By JACK POLLARD
Surely you‘ve seen them by now. They‘re most likely positioned on your way to class, through the tunnel, or on the front steps of the UC: the messages, written in chalk and practically littered along Campus Walk. They‘ve sprung up within the last week, and since the first ones were laid, the affair has become somewhat chaotic.
Originally arguing for pro-life views on campus, it did not take long before people took notice, and took action. People who had chalk, either from their own message writing, or who simply owned it, quickly wrote their own pro-choice messages in an effort to one-up their pro-life counterparts. Others simply smeared or scuffed out the messages that they opposed as a means of censorship. I personally witnessed a young man take a sip from a water bottle before pouring out the rest of the contents onto a pro-life message placed just outside the area between Eagles Nest and the Simpson Library.
I‘m not about to start reprimanding folks for attempting to engage their community. However, what we have here is not engagement, and I’d hardly consider it argumentation. Writing out messages in sidewalk chalk is not a means for conversation or promotion of an ideal. It is, in essence, a kind of game, where two teams attempt to score meaningless points against the other, as both sides retreat further into their corners, away from the opposition.
Instead, we should use chalk for other, more constructive means. A sidewalk is no place for an argument, but it is place for promotion. Clubs can use these messages to promote themselves or upcoming events on campus. Fundraisers, shows/productions and game days are examples of healthy promotion. And there are things that can be done outside of chalk. Just last week, the Planned Parenthood Club had set up a small stand outside the UC, prompting passerbys to “share their pro-choice stories.”
This is a good example of healthy promotion, both of their club, and of the views expressed by the clubs individuals. It engaged the community, and set up a way for folks to share their experiences and express their ideals. Simply writing out “We are not the pro-life generation,” or scuffing out a message you don’t agree with, is not an example of healthy promotion or discussion.
My issue with these specific messages lies with the content of and the intent behind the messages themselves. Scrawling on sidewalks is no place for a discussion on the merits on pro-life v. pro-choice. Putting aside the likelihood that many message-writers, or counter-message-writers, aren’t looking for a discussion on the issue in the first place, there are many more constructive ways to have such a debate.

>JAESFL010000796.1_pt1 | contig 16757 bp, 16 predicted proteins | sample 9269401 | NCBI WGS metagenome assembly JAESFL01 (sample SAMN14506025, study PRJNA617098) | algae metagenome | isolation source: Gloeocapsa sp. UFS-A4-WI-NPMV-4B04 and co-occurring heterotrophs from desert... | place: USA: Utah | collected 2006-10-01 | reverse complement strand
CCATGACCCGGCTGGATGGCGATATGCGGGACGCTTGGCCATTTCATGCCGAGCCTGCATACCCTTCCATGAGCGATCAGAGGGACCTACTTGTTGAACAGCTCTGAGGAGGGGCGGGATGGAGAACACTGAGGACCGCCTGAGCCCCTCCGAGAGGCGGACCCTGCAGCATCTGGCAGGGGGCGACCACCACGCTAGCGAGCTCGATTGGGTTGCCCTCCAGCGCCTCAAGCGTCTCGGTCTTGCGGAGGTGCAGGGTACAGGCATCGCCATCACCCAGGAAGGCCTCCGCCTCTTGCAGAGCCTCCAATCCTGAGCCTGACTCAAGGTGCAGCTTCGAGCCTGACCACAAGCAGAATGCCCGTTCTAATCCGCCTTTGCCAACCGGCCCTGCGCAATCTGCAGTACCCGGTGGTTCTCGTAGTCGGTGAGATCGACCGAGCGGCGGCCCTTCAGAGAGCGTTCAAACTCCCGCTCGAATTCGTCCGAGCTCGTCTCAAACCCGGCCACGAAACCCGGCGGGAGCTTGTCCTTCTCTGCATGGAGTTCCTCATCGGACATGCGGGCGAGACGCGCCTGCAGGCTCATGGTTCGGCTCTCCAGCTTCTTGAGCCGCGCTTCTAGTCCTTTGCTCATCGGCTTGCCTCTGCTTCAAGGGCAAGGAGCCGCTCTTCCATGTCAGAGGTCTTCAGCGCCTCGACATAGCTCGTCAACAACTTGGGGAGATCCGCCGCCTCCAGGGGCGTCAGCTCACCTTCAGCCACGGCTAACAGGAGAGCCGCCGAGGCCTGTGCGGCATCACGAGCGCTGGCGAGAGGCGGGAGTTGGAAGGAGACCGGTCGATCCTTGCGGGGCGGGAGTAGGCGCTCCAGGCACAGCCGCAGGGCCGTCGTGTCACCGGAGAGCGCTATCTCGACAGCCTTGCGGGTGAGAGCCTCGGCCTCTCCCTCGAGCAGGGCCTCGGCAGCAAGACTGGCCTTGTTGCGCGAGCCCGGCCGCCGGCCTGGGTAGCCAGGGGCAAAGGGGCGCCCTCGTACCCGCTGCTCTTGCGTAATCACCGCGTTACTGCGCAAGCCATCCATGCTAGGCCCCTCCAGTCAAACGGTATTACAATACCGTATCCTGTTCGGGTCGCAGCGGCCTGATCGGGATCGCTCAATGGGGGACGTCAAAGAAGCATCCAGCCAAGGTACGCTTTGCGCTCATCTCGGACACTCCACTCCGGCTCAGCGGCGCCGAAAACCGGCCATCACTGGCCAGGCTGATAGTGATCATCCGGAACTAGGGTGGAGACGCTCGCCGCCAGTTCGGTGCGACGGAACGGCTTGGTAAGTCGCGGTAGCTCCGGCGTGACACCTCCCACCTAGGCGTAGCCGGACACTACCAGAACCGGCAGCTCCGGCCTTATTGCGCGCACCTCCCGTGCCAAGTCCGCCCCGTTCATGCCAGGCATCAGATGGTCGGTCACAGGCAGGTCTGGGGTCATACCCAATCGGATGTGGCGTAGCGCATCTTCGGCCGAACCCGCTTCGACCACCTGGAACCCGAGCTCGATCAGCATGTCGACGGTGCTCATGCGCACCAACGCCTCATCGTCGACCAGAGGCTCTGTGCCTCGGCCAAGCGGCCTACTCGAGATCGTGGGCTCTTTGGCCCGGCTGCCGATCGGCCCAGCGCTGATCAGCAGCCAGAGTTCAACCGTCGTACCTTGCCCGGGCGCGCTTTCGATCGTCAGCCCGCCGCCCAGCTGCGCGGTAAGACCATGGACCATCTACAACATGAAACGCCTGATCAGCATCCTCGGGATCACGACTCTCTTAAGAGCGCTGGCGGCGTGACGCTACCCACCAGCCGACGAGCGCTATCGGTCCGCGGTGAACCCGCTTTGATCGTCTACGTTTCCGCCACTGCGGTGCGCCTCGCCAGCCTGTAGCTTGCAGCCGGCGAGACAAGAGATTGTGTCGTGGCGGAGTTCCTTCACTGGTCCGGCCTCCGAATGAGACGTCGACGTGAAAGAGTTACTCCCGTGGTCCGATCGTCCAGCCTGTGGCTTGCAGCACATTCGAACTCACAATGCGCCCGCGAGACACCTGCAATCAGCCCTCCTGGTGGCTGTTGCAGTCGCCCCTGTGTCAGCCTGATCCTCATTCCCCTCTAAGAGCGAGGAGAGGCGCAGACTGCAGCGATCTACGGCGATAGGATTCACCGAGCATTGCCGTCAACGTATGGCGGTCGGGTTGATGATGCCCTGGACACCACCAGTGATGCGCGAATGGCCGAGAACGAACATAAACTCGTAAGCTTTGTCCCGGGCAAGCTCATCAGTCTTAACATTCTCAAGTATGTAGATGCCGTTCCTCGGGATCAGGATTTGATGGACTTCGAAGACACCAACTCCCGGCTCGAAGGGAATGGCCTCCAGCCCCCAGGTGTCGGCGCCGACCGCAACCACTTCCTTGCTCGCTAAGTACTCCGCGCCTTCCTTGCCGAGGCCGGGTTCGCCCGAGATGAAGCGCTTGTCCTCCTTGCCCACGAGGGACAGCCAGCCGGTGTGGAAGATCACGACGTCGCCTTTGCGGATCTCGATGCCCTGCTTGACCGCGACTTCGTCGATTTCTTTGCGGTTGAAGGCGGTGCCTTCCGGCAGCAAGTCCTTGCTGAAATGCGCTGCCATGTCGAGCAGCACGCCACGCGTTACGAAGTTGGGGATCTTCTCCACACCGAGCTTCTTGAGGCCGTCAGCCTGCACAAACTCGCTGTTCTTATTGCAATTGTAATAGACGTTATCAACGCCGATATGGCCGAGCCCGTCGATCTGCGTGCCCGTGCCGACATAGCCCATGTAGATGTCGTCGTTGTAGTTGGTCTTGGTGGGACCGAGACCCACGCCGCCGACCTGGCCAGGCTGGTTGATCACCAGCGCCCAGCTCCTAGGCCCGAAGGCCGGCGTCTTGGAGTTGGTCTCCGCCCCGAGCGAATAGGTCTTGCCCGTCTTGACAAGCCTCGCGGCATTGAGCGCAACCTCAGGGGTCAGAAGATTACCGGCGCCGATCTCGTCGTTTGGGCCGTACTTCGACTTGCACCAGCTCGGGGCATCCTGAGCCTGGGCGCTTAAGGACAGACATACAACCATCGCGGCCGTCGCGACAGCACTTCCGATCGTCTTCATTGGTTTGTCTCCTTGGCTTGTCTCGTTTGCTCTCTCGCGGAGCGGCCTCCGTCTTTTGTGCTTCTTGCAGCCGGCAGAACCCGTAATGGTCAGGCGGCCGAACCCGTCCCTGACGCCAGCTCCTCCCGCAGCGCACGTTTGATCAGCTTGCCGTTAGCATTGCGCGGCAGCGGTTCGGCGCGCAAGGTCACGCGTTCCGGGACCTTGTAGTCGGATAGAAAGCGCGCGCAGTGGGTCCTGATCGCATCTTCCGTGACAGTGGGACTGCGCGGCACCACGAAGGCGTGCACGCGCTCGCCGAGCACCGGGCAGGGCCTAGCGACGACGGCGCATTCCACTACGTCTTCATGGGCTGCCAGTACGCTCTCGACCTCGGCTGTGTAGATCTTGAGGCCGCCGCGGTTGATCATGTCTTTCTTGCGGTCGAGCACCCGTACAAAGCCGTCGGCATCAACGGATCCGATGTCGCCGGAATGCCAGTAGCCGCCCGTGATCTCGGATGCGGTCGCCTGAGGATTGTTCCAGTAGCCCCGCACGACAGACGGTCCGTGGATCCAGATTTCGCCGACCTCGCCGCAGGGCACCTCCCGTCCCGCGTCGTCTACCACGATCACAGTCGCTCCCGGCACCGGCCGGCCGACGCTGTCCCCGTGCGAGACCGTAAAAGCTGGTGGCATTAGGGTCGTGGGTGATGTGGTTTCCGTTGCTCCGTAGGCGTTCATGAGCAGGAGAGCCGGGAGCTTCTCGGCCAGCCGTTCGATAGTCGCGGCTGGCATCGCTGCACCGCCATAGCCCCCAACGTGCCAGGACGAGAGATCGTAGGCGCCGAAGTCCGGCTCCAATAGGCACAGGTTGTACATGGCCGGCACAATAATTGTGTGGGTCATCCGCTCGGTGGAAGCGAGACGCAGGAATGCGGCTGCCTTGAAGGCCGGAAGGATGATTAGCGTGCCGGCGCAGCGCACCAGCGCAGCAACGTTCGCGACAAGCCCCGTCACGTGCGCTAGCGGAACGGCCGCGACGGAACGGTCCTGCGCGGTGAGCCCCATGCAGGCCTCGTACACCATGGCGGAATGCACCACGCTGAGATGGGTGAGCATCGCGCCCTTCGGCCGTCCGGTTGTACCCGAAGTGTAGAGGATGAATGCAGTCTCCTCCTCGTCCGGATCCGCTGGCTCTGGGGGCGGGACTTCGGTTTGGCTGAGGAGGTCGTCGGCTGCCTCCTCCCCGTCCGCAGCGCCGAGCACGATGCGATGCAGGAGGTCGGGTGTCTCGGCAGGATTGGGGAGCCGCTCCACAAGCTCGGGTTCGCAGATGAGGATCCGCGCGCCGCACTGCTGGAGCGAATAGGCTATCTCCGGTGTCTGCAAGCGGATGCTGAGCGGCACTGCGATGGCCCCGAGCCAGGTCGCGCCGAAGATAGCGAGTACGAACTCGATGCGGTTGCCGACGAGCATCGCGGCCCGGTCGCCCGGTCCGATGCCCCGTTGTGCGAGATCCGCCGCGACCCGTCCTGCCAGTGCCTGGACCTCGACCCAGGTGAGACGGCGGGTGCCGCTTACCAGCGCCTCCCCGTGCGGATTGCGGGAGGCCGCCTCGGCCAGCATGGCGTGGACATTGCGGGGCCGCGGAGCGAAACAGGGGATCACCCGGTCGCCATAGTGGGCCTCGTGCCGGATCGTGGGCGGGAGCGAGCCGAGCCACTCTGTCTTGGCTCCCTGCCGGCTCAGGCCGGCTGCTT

I suggest that a public discussion promoting civil conversation between both sides could be organized on campus, so long as they do so respectfully and in a well informed manner. However, this is not a solution in and of itself. To have such an event would likely garner a lot of backlash, both among the specific communities on either side of the argument and the student populace at large.
I would hope that we, as well educated, thoughtful, and open-minded individuals might be able to allow such an event to take place, because I do genuinely believe it could promote healthy discussion among the student body, and grant students a challenge to their established views. However, one only has to look at any recent headline to hear about college campuses booing guest speakers off the stage to get an idea of how such an idea could turn ugly and unhealthy.
With that said, it is the informal approach I argue for the most. Again, putting aside the likely fact that most people who would write out pro-life and pro-choice messages on the sidewalk aren’t going to budge an inch on their views, I would fully encourage people to step out of their comfort zones and have a discussion on their own. Get in contact with a member of an organization you oppose, be it pro-life, pro-choice, second amendment supporters or metal straw advocates.Talk to them, not as a member of the opposite party, but as a fellow human being and student. Make friends with your opposition, learn to see the potential flaws in your position and the potential merits in others point of view.
I’m aware that debates are not going to change everyone’s minds. In today’s highly-polarized political climate, debate is not about the argumentation of ideas and the search for a better ideal or system, but about “winning.”
Meet your enemy. Talk to your opponents. Learn from one another and grow. Shouting at each other from a chalk-covered sidewalk is no way to discuss any idea, and overall it is harmful to the concept of discussion altogether.